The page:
Erdogan Courts Gulf’s Billions After Wrong-Way Bet on Egypt

Photographer: Adam Berry/Getty Images

The unrest that has spread through the Arab world since 2011 has undermined Turkish Prime Minister Recep Tayyip Erdogan’s efforts to cultivate ties with Muslim Arab countries that had been neglected by more secular-minded Turkish governments in the past. Close

The unrest that has spread through the Arab world since 2011 has undermined Turkish... Read More

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Photographer: Adam Berry/Getty Images

The unrest that has spread through the Arab world since 2011 has undermined Turkish Prime Minister Recep Tayyip Erdogan’s efforts to cultivate ties with Muslim Arab countries that had been neglected by more secular-minded Turkish governments in the past.

Turkish Prime Minister Recep Tayyip Erdogan is seeking to limit the economic costs of picking the losing side in the regional power struggle over Egypt.

Turkey is courting investors from the Arab monarchies that backed Egypt’s new military rulers with billions of dollars in aid. The push shows how Erdogan’s criticism of the Gulf states after the ouster of Islamist ally Mohamed Mursi is balanced by the growing importance of the region for Turkish exporters and companies such as airport operator TAV Havalimanlari Holding AS. (TAVHL)

The Abu Dhabi National Energy (TAQA) Co., known as Taqa, froze a $12 billion power project in Turkey after Mursi’s fall, while Turkish exports to Egypt have declined. Efforts to repair the damage include visits to the Gulf by President Abdullah Gul and Finance Minister Mehmet Simsek, as well as a real-estate and energy conference for Arab investors in Istanbul.

The Gulf “is more important to Turkey than the other way around,” Ghanem Nuseibeh, founder of Cornerstone Global Associates, which advises clients on risk in the Middle East, said from Abu Dhabi. “The longer the political tensions remain, the greater the risk will be for business relations.”

The unrest that has spread through the Arab world since 2011 has undermined Erdogan’s efforts to cultivate ties with Muslim Arab countries that had been neglected by more secular-minded Turkish governments in the past.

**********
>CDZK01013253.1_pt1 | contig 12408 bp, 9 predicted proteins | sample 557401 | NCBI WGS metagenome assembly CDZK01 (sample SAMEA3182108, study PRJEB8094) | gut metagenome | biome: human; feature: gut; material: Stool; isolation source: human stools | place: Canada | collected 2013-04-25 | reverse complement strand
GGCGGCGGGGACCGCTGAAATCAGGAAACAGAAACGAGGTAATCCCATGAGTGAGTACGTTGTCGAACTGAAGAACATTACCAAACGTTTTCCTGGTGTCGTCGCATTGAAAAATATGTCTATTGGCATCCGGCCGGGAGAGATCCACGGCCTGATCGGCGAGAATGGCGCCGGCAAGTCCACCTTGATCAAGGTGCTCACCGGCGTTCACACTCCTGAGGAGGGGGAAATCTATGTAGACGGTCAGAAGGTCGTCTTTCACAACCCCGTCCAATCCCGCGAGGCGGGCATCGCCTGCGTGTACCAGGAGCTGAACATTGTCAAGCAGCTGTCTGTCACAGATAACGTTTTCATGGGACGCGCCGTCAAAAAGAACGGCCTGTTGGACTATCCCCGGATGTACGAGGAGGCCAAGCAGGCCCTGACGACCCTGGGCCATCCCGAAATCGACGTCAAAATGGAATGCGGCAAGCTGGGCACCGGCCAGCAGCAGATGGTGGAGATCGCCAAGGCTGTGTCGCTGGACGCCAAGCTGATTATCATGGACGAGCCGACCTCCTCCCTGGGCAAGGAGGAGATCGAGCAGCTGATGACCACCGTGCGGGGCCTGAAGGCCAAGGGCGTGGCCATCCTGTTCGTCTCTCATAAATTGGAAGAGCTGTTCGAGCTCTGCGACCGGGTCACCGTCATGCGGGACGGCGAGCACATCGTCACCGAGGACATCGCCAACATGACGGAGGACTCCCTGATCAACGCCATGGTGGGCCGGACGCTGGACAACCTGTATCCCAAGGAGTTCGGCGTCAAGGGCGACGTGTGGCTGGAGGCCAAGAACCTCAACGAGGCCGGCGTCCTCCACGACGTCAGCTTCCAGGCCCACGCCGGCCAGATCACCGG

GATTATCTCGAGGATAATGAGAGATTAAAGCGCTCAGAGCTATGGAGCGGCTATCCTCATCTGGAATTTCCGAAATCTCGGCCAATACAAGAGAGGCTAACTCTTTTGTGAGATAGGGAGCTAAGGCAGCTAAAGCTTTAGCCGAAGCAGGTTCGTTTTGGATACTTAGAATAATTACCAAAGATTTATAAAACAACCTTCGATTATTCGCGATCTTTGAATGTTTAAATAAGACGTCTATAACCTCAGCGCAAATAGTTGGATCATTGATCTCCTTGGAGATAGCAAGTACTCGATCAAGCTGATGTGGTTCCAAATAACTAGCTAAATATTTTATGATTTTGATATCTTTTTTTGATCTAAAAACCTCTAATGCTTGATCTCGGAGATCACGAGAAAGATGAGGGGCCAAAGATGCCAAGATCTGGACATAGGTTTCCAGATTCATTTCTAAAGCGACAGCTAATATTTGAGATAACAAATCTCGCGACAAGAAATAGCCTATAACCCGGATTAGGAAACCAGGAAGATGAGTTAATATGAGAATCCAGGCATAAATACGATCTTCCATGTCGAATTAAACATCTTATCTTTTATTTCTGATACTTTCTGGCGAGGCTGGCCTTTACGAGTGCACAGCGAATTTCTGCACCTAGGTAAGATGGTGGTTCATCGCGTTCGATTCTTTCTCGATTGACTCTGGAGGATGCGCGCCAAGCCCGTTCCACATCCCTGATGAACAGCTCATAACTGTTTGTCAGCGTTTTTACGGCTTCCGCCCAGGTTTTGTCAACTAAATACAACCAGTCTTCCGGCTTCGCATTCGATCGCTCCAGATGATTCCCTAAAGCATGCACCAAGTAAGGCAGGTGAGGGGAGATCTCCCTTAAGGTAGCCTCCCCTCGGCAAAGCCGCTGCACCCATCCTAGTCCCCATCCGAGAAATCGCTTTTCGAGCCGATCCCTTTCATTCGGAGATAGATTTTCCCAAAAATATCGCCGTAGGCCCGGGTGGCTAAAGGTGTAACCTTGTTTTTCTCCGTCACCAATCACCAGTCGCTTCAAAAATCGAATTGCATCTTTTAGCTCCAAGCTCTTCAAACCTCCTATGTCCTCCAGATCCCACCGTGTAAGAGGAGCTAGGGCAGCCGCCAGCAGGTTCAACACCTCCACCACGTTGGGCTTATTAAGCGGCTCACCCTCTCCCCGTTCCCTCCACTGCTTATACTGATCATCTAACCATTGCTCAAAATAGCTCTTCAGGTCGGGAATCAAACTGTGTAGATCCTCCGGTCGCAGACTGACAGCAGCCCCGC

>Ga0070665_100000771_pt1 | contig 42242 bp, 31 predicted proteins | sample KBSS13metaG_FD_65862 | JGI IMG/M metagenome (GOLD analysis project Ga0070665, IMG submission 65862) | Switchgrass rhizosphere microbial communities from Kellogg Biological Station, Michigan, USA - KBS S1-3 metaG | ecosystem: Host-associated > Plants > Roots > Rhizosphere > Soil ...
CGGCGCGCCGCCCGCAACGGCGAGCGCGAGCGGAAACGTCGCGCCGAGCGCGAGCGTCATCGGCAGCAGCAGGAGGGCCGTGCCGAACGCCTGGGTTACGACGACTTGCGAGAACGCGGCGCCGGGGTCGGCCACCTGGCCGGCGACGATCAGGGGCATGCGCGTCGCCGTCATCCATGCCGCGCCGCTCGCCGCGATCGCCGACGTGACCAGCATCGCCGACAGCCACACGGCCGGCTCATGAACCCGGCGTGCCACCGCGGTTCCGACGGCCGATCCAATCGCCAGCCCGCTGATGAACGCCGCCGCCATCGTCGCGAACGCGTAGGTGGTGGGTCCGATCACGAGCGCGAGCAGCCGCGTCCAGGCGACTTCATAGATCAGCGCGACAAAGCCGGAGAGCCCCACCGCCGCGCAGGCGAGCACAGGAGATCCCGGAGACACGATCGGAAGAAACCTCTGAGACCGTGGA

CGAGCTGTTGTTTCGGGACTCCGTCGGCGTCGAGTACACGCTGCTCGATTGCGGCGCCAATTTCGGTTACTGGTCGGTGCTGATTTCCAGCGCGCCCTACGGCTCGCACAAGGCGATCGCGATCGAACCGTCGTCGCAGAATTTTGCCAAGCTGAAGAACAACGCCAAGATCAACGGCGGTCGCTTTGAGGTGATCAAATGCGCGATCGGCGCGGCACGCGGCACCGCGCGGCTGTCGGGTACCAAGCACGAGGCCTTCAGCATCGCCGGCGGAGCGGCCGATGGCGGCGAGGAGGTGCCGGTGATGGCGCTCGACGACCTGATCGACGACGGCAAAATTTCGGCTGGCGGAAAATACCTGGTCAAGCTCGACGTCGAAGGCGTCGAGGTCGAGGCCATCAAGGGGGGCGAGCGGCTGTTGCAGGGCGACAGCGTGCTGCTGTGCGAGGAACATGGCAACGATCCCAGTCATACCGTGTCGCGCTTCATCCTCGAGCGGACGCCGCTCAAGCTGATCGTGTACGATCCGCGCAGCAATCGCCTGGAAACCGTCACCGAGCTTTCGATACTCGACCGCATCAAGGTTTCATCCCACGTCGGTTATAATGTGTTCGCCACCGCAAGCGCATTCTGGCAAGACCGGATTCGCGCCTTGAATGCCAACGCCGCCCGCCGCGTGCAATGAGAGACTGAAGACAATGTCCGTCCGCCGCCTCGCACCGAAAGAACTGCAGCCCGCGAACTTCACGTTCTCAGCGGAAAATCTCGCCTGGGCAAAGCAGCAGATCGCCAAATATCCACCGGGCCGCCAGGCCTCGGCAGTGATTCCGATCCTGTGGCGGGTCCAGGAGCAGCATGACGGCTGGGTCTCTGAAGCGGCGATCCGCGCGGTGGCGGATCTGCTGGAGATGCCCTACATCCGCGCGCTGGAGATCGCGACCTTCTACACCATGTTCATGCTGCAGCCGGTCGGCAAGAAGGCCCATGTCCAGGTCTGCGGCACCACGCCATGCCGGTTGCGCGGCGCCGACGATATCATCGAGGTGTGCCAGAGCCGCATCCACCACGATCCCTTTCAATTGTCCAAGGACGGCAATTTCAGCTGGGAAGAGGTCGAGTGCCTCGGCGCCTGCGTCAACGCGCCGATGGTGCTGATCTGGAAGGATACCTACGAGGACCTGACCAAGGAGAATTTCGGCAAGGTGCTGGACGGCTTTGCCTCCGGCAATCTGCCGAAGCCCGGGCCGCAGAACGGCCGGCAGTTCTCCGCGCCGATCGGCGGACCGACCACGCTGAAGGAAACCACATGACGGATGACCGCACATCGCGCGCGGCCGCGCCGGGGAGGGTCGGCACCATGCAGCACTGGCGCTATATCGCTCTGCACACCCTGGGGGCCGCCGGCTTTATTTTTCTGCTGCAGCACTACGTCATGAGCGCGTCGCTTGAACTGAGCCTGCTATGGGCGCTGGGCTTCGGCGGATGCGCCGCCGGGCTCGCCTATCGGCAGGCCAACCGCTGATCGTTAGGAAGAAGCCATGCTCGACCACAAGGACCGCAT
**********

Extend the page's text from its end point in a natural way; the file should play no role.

Turning East

The region offered an alternative as Turkey’s talks to join the European Union stalled and the euro-zone crisis capped trade growth. By contrast, sales to the Middle East surged eightfold since Erdogan came to power in 2003, reaching $38.6 billion in 2012. While the EU is still Turkey’s biggest market, the Middle East now buys almost quarter of its exports, more than doubling its share during the Erdogan decade.

Turkish companies are also prominent in the race for contracts worth hundreds of billions of dollars, as the six nations of the Gulf Cooperation Council expand infrastructure. TAV is building an airport in the Saudi city of Medina and upgrading another in the capital, Riyadh. Gunal Construction, part of Ankara-based MNG Holding Group, is helping develop a canal in central Dubai.

Erdogan’s regional strategy “seemed to have worked until the Arab Spring started,” said Soner Cagaptay, author of “The Rise of Turkey: the 21st Century’s First Muslim Power,” in a telephone interview from Washington.

Coming Adrift

Egypt was one of the places where it started coming unstuck. The Middle East was polarized by the revolt that ousted Hosni Mubarak in 2011 and led to the election of the Muslim Brotherhood’s Mursi as president a year later.

During Mursi’s one-year rule, Turkey offered aid to the government, including a $1 billion loan. Qatar was Mursi’s biggest financial supporter, with $8 billion, and it also quarreled with Saudi Arabia and the U.A.E. over Egypt. Yet as the world’s richest country, Qatar was better shielded than Turkey from the financial fallout.

When the army toppled Mursi after mass protests in July, Erdogan railed against what he called a coup. Egypt’s new military rulers recalled their envoys from Ankara, and 43 Turkish investors in Egypt had their business licenses or visas revoked, forcing them to cut ties with the country, Turkey’s Sabah newspaper reported.